A few years ago, I lived in Italy. I received a letter from a gentleman from my community back home, who heard I was in Rome. Cecil Elliott had fought with the Canadian Army in the Italian Campaign (see also CBC archive), and wanted to know if I could find out for him the burial place for two of his friends, who had fought with him. I contacted the Commonwealth War Graves Commission, and when I came home that Christmas, I was able to pass the information along.
Cecil didn’t really want to talk about the war; but he did want to talk about Italy, and Italians – he had a love of Italy that shone through. He recounted how once, as his platoon walked into a hill-top town, and Italian man came walking along towards them. Behind him, his black-clad wife, carrying a tub of potatoes on her back. Cecil’s comrades picked the tub up from his wife, and held the man until he picked up the tub, and carried it himself.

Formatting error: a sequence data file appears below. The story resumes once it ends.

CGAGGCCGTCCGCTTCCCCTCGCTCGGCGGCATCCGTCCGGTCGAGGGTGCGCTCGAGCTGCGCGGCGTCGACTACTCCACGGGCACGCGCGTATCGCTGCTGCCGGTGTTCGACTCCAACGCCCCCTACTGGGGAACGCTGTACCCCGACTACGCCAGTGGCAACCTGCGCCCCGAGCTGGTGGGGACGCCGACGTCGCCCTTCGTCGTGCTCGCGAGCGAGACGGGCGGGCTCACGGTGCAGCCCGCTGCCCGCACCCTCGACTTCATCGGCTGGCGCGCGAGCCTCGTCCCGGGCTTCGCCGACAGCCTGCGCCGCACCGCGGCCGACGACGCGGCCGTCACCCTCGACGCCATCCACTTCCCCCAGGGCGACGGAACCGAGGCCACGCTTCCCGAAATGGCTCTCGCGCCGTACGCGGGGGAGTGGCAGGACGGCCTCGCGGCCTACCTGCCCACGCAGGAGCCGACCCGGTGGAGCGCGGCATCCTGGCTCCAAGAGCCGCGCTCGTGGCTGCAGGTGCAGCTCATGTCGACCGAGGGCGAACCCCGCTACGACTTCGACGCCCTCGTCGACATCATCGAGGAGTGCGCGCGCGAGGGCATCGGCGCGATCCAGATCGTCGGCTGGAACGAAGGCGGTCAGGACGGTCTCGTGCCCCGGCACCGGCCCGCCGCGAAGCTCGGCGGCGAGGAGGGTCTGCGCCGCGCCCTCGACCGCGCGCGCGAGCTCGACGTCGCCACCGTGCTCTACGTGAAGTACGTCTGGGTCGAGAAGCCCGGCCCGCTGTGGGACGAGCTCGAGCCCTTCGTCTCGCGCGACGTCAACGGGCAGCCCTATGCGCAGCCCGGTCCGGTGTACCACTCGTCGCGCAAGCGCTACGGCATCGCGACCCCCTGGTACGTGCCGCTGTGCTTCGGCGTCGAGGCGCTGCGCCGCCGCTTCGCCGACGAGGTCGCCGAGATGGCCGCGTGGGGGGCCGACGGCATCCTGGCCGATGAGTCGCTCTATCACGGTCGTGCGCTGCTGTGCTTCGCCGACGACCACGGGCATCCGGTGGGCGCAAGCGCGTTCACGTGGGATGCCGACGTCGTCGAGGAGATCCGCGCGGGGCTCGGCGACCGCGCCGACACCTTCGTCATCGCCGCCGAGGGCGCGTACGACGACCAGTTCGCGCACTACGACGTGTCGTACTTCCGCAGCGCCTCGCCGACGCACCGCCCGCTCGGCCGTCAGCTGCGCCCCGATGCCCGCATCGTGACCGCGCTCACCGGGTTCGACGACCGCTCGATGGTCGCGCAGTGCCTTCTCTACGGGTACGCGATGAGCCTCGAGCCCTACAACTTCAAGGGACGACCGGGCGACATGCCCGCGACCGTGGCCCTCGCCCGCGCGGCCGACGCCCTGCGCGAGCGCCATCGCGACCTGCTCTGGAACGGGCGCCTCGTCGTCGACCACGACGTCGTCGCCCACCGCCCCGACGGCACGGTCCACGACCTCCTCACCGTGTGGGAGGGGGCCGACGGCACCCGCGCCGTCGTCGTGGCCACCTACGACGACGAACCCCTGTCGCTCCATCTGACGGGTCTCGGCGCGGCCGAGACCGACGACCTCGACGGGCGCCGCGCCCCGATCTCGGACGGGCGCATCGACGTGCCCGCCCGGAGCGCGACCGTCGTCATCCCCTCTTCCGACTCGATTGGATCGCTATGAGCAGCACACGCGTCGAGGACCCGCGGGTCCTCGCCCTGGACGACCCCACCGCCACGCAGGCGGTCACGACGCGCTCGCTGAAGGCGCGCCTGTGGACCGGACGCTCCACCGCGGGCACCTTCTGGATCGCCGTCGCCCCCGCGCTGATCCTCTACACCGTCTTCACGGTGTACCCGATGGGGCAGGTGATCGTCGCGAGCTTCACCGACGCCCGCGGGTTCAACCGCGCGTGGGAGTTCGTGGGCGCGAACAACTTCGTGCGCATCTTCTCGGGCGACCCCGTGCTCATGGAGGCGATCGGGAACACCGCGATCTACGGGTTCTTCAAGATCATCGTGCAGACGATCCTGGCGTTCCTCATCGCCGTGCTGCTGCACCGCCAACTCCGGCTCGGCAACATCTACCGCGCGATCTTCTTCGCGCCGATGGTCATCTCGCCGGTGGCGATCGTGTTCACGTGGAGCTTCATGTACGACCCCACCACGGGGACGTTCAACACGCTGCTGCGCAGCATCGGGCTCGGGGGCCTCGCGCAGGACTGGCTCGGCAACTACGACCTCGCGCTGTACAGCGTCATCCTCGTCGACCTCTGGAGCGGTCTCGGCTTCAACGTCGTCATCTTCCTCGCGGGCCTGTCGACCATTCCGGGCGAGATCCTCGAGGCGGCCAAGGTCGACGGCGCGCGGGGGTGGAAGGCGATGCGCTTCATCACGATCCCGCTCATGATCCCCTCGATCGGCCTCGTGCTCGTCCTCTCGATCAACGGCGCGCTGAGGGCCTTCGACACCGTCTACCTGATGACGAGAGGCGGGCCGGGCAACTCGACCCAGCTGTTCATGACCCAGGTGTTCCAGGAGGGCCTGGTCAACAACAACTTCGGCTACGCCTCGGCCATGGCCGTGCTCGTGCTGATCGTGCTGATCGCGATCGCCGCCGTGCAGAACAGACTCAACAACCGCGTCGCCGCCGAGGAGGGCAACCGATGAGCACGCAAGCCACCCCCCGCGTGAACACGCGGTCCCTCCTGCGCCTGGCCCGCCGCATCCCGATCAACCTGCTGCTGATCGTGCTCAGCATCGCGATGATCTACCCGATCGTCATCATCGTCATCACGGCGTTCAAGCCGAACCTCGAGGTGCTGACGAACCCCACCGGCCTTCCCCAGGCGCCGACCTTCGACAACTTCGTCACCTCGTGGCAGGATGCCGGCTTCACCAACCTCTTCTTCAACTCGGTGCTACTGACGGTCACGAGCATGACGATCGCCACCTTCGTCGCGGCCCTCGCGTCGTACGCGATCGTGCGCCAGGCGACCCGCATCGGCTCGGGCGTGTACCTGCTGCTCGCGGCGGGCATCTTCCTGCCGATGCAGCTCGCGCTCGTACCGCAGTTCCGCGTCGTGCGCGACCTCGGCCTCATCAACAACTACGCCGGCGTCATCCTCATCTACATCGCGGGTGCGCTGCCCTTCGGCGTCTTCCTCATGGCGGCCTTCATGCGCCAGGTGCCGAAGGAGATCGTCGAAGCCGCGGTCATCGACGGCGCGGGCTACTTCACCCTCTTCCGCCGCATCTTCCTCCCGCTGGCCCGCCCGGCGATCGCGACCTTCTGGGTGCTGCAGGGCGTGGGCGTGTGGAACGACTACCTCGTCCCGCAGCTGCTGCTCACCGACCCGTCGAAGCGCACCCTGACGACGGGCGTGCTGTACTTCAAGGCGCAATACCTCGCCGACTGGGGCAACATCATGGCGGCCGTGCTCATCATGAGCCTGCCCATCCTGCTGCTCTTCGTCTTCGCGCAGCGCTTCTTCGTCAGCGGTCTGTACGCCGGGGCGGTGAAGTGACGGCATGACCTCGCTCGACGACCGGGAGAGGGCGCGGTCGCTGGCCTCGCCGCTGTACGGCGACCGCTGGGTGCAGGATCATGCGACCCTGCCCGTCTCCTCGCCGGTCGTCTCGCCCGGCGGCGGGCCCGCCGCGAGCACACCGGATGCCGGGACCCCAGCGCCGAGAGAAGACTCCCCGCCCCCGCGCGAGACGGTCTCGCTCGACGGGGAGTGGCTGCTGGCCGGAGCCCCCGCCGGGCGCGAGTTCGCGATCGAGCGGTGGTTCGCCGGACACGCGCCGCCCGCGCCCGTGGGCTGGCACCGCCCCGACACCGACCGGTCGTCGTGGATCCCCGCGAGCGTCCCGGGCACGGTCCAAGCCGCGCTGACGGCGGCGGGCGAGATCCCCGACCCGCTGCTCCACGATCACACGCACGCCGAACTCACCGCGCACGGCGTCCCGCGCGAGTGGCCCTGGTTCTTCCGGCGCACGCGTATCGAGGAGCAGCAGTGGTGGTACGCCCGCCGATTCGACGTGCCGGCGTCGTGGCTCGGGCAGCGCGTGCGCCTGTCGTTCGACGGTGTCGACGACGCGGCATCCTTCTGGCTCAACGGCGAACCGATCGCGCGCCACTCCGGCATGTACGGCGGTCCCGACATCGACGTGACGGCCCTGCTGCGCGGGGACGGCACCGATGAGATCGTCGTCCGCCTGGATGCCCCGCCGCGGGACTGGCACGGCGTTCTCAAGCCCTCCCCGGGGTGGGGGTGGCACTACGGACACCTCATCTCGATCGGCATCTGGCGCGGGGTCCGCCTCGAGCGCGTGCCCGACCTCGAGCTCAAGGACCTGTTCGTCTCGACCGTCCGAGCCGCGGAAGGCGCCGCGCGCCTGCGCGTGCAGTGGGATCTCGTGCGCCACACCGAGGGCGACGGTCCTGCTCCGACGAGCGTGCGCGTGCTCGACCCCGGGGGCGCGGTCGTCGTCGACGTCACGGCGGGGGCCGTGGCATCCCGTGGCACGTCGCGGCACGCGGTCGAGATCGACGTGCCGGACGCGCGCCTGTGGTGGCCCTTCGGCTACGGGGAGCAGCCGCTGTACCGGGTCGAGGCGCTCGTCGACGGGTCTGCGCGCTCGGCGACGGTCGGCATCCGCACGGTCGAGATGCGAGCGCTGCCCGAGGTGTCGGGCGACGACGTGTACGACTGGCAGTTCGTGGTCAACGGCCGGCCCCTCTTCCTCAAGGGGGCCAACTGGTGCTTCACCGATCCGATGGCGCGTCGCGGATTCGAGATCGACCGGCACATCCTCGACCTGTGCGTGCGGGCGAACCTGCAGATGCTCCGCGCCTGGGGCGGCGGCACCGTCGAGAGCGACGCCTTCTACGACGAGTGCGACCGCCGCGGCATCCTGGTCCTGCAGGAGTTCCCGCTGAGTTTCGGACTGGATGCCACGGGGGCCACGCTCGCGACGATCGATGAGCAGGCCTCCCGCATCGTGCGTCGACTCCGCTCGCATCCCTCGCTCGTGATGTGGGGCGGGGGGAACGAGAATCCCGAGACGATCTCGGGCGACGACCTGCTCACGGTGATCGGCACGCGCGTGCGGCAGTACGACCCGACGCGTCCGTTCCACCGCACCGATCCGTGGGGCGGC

We talked for a couple of hours. Cecil told me how after the war, while he was at the creamery at Stark’s Corners one day, the men were all puzzled by what a ‘DP’ was trying to tell them – a displaced person. Cecil recognized the language as Italian, and began speaking with the man, forming a fast friendship that lasted for the next couple of years, until the man moved on.
Cecil was typical of the men around here, loving a practical joke. When they were forming up in England, he and ‘some other Pontiac lads’ used to tell the rest of the men how it took them three days by dogsled and canoe, just to get to the recruiting office!
Cecil passed away a few years ago, but on this Remembrance Day, I remember him.